In our opinion the question we have propounded must be answered in the affirmative. Up until the time of Mr. Parmelee's death the rights and title of Mrs. Parmelee were limited. She could sever the tenancy by the conveyance of her interest but she could not lawfully destroy it by a conveyance of the whole as her title to the stock was limited to her interest therein. Upon and because of the death of her husband the rights and interest of Mrs. Parmelee in and to the stocks were enlarged. Where before she had title to only an undivided interest therein, because of and upon the death of her husband, and the survivorship right which then came into being, she became owner of the stocks unrestricted in right of possession and title. Thus she acquired an interest in the property which she had not theretofore possessed. The death of Mr. Parmelee did more than merely determine which of the two would take the whole of the property. It was the indispensable and intended event which brought the larger estate into being. His death became the generating source of valuable accessions to the property rights of Mrs. Parmelee in and to the stock. Gwinn v. Com'r., supra, affirmed with opinion in 287 U.S. 224, 53 S Ct 157, 77 L ed 270; Tyler v. U.S., 281 U.S. 497, 50 S Ct 356 74 L ed 991, 69 ALR 758; U.S. v. Robertson, 183 F 711, cert. denied, 220 U.S. 616, 31 S Ct 720, 55 L Ed 611; Marble v. Jackson, supra; Re McKelway, 221 NY 15, 116 N.E. 348, LRA 1917 E 1143. See also In re Durfee's Estate; In re Kline's Estate; In re Von Bernuth's Estate, all supra.
The defendant relies on Atty. Gen. v. Clark, 222 Mass. 291, 110 N.E. 299, LRA 1916 C 679, in support of her claim that there was no gift to take effect in possession or enjoyment after the death of the donor. But that case is distinguishable from the one at hand. There each of the joint tenants had contributed one half to the fund or funds. This fact was stressed by the court and also the fact that there was nothing to show that the right of survivorship was not as valuable to one as the other. It was held that under the circumstances it could not be said that there was a voluntary gift without consideration liable to the succession tax. It was also held that the survivor took under the instrument creating the tenancy and not under the laws relating to intestate succession.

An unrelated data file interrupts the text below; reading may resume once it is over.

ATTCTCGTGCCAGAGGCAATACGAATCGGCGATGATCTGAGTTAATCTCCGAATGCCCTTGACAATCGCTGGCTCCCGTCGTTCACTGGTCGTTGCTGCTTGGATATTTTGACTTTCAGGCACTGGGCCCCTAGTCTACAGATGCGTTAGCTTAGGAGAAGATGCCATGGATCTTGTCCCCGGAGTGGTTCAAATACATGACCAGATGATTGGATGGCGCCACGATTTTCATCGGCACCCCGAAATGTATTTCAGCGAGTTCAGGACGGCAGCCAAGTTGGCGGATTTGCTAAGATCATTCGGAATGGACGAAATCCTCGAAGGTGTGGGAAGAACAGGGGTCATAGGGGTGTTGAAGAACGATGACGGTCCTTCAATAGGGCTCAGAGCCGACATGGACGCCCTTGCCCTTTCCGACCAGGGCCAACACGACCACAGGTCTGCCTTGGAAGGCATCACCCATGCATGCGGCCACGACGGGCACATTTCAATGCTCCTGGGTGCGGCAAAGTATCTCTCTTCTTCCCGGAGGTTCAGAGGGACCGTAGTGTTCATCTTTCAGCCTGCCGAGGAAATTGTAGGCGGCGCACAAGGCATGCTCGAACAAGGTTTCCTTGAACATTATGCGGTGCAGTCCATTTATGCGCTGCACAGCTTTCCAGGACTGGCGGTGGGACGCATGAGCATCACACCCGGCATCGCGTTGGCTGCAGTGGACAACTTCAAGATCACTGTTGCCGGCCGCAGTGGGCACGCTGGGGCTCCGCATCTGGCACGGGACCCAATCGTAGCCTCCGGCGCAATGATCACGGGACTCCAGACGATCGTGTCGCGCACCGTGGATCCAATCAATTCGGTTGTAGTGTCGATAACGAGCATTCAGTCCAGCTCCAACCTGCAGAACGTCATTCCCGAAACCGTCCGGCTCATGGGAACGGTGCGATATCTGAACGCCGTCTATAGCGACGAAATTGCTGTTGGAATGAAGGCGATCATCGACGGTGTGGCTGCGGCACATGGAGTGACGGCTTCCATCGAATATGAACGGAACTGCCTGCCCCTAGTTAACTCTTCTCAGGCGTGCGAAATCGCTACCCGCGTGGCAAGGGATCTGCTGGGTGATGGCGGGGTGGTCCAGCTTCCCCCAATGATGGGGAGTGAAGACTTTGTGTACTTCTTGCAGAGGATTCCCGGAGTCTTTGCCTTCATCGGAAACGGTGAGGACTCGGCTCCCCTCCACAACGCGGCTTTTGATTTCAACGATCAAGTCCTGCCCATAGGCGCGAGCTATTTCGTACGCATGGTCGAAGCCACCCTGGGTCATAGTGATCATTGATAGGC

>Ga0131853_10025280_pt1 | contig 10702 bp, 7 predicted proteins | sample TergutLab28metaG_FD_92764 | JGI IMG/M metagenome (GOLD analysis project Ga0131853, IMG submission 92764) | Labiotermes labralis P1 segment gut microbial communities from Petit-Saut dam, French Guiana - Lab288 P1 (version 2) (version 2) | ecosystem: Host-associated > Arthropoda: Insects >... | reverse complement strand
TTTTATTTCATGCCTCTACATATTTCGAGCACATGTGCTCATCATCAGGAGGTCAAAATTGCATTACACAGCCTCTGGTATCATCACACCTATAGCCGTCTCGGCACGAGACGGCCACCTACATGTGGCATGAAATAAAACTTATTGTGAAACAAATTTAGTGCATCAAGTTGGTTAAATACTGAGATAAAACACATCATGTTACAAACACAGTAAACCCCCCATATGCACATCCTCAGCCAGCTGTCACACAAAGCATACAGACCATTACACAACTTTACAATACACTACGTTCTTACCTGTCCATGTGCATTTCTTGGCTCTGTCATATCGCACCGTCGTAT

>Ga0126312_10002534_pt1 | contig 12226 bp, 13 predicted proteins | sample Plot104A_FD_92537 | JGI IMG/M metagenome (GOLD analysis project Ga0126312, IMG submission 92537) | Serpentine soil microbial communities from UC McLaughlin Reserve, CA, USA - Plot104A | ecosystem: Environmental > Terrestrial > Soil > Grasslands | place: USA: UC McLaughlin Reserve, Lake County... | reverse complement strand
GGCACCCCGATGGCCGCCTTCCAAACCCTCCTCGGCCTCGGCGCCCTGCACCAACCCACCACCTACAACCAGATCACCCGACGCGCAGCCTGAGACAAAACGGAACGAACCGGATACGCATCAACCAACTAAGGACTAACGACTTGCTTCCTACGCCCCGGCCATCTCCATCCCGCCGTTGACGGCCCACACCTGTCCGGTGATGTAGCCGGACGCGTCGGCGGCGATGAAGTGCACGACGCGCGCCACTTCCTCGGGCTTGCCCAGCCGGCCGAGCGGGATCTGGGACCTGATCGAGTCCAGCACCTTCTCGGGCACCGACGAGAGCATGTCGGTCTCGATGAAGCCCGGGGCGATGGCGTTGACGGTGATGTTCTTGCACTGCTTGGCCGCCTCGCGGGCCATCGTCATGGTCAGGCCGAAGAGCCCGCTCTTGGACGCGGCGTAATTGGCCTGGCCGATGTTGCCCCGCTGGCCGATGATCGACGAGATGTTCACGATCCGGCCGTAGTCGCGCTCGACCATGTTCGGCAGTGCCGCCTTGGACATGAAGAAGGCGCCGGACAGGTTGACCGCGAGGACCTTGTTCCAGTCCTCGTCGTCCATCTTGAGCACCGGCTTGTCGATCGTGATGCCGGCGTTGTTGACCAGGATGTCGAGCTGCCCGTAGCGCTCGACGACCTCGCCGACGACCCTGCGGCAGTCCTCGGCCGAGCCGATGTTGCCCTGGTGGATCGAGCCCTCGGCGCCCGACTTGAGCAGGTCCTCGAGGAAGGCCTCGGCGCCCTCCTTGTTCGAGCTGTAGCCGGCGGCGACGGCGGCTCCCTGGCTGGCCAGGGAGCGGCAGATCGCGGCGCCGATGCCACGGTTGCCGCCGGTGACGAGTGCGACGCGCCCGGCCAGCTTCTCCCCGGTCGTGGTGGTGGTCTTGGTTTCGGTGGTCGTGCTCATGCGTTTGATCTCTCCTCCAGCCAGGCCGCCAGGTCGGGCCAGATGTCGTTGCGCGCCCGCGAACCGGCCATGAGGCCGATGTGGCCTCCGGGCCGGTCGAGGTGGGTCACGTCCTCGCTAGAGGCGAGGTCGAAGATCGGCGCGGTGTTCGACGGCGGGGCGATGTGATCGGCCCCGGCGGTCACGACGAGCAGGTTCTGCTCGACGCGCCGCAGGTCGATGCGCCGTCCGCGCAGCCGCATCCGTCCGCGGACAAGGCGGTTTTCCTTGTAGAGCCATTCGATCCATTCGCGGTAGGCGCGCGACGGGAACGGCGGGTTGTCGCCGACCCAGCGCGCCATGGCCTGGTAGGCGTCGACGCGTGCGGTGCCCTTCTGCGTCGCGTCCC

The defendant also relies on Phillips v. Plastridge 107 Vt. 267, 179 A 157, 99 ALR 1074. But that case is not in point here. That was neither a taxation nor a joint tenancy case but only had to do with the question of whether there was a completed gift of shares of stock from a father to a daughter. In the present case we have taken for granted that there was a gift from Mr. Parmelee to his wife of an interest in the stock at the time the certificates were issued in their joint names.
There was error in that part of the decree which held that the transfers of the stock in question are not taxable.
The parties hereto, through their respective attorneys, stipulated, inter alia, as to the amount of tax due and payable with interest thereon to a certain date on the transfer of the corpus of the custodian account and also on the transfers of the stock in question, in the event that such transfers were determined to be taxable. It was also so stipulated that "the Court in the Decree entered in this cause" should incorporate the stipulated sums in lieu of hearing and findings of facts to determine the amount of tax payable on the respective properties. The chancellor in his decree, in pursuance of the foregoing stipulation, set forth the stipulated amount as to the tax on the custodian account. He did not, because of the nature of his decree, set forth any other stipulated matters. Under all the circumstances, it seems better that a final decree in the case be drawn and entered below rather than here.
That part of the decree which relates to the tax on the joint custodian account is affirmed. That part of the decree which relates to the tax on the transfers of shares of stock as detailed in paragraphs numbered 10 and 11 of the Findings of Fact is reversed. Cause remanded. Let a new decree be entered in accordance with the views expressed in the foregoing opinion and in accordance with the stipulation therein referred to.